"I'll remember," Margaret assured him gratefully, but with a sense of unreality pressing almost painfully upon her.—One of a million ordinary school teachers, in a million little towns—and this marvel had befallen her!
The night of the Pagets' Christmas play came, a night full of laughter and triumph; and marked for Margaret by the little parting gifts that were slipped into her hands, and by the warm good wishes that were murmured, not always steadily, by this old friend and that. When the time came to distribute plates and paper napkins, and great saucers of ice cream and sliced cake, Margaret was toasted in cold sweet lemonade; and drawing close together to "harmonize" more perfectly, the circle about her touched their glasses while they sang, "For she's a jolly good fellow." Later, when the little supper was almost over, Ethel Elliot, leaning over to lay her hand on Margaret's, began in her rich contralto:—
"When other lips and other hearts..."
and as they all went seriously through the two verses, they stood up, one by one, and linked arms; the little circle, affectionate and admiring, that had bounded Margaret's friendships until now.
Then Christmas came, with a dark, freezing walk to the pine-spiced and candle-lighted early service in the little church, and a quicker walk home, chilled and happy and hungry, to a riotous Christmas breakfast, and a littered breakfast table. The new year came, with a dance and revel, and the Pagets took one of their long tramps through the snowy afternoon, and came back hungry for a big dinner. Then there was dressmaking,—Mrs. Schmidt in command, Mrs. Paget tireless at the machine, Julie all eager interest. Margaret, patiently standing to be fitted, conscious of the icy, wet touch of Mrs. Schmidt's red fingers on her bare arms, dreamily acquiescent as to buttons or hooks, was totally absent in spirit.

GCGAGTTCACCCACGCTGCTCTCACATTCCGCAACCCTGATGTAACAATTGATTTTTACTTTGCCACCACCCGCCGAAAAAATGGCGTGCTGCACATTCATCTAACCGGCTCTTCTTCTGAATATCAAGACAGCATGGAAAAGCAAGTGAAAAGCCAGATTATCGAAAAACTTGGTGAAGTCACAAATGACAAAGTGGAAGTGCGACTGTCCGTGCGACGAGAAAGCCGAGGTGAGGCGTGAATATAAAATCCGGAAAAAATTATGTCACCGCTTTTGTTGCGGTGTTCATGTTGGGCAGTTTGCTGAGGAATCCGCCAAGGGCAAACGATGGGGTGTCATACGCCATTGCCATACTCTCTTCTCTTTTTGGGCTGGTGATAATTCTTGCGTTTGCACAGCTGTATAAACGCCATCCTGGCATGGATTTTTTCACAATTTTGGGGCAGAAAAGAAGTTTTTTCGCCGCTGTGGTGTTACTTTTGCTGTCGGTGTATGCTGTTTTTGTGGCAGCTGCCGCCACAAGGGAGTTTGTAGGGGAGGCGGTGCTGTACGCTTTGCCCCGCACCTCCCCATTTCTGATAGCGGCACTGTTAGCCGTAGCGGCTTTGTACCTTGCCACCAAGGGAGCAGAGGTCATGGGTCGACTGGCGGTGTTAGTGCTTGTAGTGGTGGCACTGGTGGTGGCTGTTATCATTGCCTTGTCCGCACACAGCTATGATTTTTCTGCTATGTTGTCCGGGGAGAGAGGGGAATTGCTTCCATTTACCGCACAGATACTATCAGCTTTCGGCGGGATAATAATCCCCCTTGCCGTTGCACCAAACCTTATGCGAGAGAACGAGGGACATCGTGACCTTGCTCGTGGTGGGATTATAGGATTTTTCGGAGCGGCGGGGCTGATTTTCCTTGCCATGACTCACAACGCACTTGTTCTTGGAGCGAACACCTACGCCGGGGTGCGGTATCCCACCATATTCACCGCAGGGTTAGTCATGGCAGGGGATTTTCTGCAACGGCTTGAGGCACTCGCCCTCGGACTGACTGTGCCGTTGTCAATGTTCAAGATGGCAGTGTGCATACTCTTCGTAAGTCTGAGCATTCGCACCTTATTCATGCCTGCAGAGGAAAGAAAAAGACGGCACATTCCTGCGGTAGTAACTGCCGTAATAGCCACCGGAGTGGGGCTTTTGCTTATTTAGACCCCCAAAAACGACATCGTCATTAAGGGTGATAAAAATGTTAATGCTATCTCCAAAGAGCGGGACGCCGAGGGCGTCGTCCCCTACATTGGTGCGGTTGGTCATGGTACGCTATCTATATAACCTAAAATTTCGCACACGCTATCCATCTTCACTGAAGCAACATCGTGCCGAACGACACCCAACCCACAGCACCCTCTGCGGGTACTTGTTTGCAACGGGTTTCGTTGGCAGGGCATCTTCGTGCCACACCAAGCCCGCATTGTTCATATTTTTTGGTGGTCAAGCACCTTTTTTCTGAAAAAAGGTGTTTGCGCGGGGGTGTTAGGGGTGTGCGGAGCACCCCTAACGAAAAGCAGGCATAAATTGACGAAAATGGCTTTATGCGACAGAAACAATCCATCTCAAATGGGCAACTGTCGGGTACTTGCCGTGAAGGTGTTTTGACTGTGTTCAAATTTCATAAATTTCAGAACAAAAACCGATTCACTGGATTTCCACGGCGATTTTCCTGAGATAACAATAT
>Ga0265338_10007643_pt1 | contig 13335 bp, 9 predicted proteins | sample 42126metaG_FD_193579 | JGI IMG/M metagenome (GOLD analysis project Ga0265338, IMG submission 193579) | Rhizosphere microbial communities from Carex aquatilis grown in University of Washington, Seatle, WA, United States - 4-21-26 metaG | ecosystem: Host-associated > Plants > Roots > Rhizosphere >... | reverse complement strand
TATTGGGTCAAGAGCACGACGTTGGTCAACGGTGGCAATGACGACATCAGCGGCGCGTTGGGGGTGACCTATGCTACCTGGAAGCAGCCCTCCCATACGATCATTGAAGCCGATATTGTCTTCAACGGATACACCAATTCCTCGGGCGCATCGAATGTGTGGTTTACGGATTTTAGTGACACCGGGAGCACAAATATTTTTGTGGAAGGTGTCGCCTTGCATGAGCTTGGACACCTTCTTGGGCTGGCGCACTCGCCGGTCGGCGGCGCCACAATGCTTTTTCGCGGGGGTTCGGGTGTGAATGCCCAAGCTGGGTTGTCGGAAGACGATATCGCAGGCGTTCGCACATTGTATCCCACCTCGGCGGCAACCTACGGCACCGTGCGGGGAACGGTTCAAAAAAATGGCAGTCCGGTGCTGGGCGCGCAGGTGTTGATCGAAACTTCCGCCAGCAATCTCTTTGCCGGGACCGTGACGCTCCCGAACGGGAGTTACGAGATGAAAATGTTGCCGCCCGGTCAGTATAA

A trunk came, Mr. Paget very anxious that the keys should not be "fooled with" by the children. Margaret's mother packed this trunk scientifically. "No, now the shoes, Mark—now that heavy skirt," she would say. "Run get mother some more tissue paper, Beck. You'll have to leave the big cape, dear, and you can send for it if you need it. Now the blue dress, Ju. I think that dyed so prettily, just the thing for mornings. And here's your prayer book in the tray, dear; if you go Saturday you'll want it the first thing in the morning. See, I'll put a fresh handkerchief in it—"
Margaret, relaxed and idle, in a rocker, with Duncan in her lap busily working at her locket, would say over and over:—
"You're all such angels,—I'll never forget it!" and wish that, knowing how sincerely she meant it, she could feel it a little more. Conversation languished in these days; mother and daughters feeling that time was too precious to waste speech of little things, and that their hearts were too full to touch upon the great change impending.